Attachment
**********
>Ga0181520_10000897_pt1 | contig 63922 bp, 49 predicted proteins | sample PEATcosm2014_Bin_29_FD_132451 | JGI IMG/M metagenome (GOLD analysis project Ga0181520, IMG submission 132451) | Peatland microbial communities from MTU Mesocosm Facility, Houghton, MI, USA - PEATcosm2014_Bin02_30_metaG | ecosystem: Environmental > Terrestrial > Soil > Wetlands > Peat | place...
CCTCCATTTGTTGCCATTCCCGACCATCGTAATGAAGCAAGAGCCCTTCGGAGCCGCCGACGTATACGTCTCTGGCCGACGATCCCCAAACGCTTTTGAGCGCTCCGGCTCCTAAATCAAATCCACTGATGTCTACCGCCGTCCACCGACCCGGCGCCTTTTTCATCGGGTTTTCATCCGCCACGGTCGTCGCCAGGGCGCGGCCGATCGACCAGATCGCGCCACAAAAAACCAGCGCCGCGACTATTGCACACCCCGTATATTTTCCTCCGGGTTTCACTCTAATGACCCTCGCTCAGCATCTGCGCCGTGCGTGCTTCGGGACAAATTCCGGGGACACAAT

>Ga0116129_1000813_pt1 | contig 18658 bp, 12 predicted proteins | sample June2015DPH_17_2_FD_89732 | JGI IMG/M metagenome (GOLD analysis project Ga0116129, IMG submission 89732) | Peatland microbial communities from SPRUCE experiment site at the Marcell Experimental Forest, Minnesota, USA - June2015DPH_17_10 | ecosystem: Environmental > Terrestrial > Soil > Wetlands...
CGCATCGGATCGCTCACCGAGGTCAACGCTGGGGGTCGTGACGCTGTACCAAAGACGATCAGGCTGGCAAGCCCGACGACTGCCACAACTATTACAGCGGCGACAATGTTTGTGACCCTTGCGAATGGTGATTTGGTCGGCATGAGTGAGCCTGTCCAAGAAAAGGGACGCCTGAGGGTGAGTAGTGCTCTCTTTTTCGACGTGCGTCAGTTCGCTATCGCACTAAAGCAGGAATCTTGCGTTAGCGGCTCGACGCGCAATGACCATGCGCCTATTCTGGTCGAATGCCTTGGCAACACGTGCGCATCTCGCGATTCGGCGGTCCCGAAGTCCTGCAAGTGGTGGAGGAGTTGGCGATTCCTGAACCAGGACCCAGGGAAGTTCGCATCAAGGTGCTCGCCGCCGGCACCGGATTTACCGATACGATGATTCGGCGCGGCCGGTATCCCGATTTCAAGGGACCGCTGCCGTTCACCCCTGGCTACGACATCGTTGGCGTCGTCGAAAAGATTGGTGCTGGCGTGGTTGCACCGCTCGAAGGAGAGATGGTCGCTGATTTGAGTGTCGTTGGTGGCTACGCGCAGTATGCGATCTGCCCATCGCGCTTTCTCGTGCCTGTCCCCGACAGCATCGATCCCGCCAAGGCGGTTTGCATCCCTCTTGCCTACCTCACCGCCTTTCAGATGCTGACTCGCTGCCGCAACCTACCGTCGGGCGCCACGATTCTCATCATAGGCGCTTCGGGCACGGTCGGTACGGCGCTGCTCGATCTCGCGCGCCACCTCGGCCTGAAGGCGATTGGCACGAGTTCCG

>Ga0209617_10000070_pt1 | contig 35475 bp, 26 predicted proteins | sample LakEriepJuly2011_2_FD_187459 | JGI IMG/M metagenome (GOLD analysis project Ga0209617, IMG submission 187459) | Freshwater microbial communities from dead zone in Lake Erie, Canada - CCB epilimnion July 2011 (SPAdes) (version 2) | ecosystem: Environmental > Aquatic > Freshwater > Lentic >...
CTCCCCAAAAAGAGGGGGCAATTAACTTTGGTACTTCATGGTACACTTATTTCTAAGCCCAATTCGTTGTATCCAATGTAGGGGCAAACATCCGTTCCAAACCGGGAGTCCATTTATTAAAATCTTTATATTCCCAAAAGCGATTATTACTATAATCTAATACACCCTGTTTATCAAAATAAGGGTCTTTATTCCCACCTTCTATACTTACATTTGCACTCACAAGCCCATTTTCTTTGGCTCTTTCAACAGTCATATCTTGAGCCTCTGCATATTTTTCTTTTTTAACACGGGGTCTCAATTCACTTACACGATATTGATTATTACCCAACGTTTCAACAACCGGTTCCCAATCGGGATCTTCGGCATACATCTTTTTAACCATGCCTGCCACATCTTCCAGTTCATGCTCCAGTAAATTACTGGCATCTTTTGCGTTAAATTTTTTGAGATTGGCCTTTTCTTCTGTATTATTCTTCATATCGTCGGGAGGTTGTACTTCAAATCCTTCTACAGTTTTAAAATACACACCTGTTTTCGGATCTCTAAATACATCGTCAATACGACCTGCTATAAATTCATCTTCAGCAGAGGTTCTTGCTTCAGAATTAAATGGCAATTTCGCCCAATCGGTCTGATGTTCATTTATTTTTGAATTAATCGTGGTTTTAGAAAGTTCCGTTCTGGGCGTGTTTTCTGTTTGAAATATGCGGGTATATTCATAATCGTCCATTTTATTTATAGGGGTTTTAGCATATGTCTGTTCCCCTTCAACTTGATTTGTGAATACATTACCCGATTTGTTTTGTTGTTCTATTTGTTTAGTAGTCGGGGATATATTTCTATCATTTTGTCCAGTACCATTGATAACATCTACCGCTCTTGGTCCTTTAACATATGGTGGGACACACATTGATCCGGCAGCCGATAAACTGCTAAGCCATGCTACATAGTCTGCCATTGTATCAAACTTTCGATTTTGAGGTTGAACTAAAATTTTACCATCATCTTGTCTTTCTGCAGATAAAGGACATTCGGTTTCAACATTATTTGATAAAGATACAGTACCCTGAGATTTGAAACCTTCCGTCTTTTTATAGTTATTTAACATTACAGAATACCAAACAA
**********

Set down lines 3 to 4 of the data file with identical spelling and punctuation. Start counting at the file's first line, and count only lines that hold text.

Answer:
>Ga0116129_1000813_pt1 | contig 18658 bp, 12 predicted proteins | sample June2015DPH_17_2_FD_89732 | JGI IMG/M metagenome (GOLD analysis project Ga0116129, IMG submission 89732) | Peatland microbial communities from SPRUCE experiment site at the Marcell Experimental Forest, Minnesota, USA - June2015DPH_17_10 | ecosystem: Environmental > Terrestrial > Soil > Wetlands...
CGCATCGGATCGCTCACCGAGGTCAACGCTGGGGGTCGTGACGCTGTACCAAAGACGATCAGGCTGGCAAGCCCGACGACTGCCACAACTATTACAGCGGCGACAATGTTTGTGACCCTTGCGAATGGTGATTTGGTCGGCATGAGTGAGCCTGTCCAAGAAAAGGGACGCCTGAGGGTGAGTAGTGCTCTCTTTTTCGACGTGCGTCAGTTCGCTATCGCACTAAAGCAGGAATCTTGCGTTAGCGGCTCGACGCGCAATGACCATGCGCCTATTCTGGTCGAATGCCTTGGCAACACGTGCGCATCTCGCGATTCGGCGGTCCCGAAGTCCTGCAAGTGGTGGAGGAGTTGGCGATTCCTGAACCAGGACCCAGGGAAGTTCGCATCAAGGTGCTCGCCGCCGGCACCGGATTTACCGATACGATGATTCGGCGCGGCCGGTATCCCGATTTCAAGGGACCGCTGCCGTTCACCCCTGGCTACGACATCGTTGGCGTCGTCGAAAAGATTGGTGCTGGCGTGGTTGCACCGCTCGAAGGAGAGATGGTCGCTGATTTGAGTGTCGTTGGTGGCTACGCGCAGTATGCGATCTGCCCATCGCGCTTTCTCGTGCCTGTCCCCGACAGCATCGATCCCGCCAAGGCGGTTTGCATCCCTCTTGCCTACCTCACCGCCTTTCAGATGCTGACTCGCTGCCGCAACCTACCGTCGGGCGCCACGATTCTCATCATAGGCGCTTCGGGCACGGTCGGTACGGCGCTGCTCGATCTCGCGCGCCACCTCGGCCTGAAGGCGATTGGCACGAGTTCCG